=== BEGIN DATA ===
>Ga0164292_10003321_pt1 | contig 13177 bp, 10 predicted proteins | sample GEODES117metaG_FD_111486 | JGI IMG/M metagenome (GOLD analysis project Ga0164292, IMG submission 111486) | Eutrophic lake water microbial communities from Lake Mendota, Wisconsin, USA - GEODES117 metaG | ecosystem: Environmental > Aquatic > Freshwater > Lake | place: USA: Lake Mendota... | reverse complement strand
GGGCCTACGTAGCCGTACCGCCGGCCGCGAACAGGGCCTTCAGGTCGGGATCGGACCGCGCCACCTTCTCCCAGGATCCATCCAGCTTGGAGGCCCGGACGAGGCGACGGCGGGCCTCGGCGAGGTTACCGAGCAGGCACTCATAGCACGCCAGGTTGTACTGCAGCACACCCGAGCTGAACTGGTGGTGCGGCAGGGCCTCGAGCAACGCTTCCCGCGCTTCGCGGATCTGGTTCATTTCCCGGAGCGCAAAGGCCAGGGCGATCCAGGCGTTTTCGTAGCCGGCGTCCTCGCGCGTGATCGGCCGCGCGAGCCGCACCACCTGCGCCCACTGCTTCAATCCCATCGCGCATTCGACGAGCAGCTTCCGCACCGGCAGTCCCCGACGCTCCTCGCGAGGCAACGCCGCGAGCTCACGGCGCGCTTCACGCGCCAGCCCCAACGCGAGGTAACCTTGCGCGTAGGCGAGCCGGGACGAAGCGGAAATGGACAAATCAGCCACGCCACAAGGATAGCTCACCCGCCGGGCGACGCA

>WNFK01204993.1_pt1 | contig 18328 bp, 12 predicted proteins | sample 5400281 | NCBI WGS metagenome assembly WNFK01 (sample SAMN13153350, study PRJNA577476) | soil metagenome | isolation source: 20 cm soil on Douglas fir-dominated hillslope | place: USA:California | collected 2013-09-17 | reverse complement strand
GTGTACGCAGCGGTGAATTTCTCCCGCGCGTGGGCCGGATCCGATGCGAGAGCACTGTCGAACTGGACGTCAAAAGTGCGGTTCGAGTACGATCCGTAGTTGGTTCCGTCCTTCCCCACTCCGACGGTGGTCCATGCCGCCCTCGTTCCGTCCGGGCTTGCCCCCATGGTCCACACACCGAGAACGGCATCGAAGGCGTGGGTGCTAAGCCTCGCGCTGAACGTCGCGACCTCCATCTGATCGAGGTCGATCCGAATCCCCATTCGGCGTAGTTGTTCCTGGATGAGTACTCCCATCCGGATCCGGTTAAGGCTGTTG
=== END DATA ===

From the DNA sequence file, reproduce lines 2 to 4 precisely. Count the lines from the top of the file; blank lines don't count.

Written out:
GGGCCTACGTAGCCGTACCGCCGGCCGCGAACAGGGCCTTCAGGTCGGGATCGGACCGCGCCACCTTCTCCCAGGATCCATCCAGCTTGGAGGCCCGGACGAGGCGACGGCGGGCCTCGGCGAGGTTACCGAGCAGGCACTCATAGCACGCCAGGTTGTACTGCAGCACACCCGAGCTGAACTGGTGGTGCGGCAGGGCCTCGAGCAACGCTTCCCGCGCTTCGCGGATCTGGTTCATTTCCCGGAGCGCAAAGGCCAGGGCGATCCAGGCGTTTTCGTAGCCGGCGTCCTCGCGCGTGATCGGCCGCGCGAGCCGCACCACCTGCGCCCACTGCTTCAATCCCATCGCGCATTCGACGAGCAGCTTCCGCACCGGCAGTCCCCGACGCTCCTCGCGAGGCAACGCCGCGAGCTCACGGCGCGCTTCACGCGCCAGCCCCAACGCGAGGTAACCTTGCGCGTAGGCGAGCCGGGACGAAGCGGAAATGGACAAATCAGCCACGCCACAAGGATAGCTCACCCGCCGGGCGACGCA

>WNFK01204993.1_pt1 | contig 18328 bp, 12 predicted proteins | sample 5400281 | NCBI WGS metagenome assembly WNFK01 (sample SAMN13153350, study PRJNA577476) | soil metagenome | isolation source: 20 cm soil on Douglas fir-dominated hillslope | place: USA:California | collected 2013-09-17 | reverse complement strand
GTGTACGCAGCGGTGAATTTCTCCCGCGCGTGGGCCGGATCCGATGCGAGAGCACTGTCGAACTGGACGTCAAAAGTGCGGTTCGAGTACGATCCGTAGTTGGTTCCGTCCTTCCCCACTCCGACGGTGGTCCATGCCGCCCTCGTTCCGTCCGGGCTTGCCCCCATGGTCCACACACCGAGAACGGCATCGAAGGCGTGGGTGCTAAGCCTCGCGCTGAACGTCGCGACCTCCATCTGATCGAGGTCGATCCGAATCCCCATTCGGCGTAGTTGTTCCTGGATGAGTACTCCCATCCGGATCCGGTTAAGGCTGTTG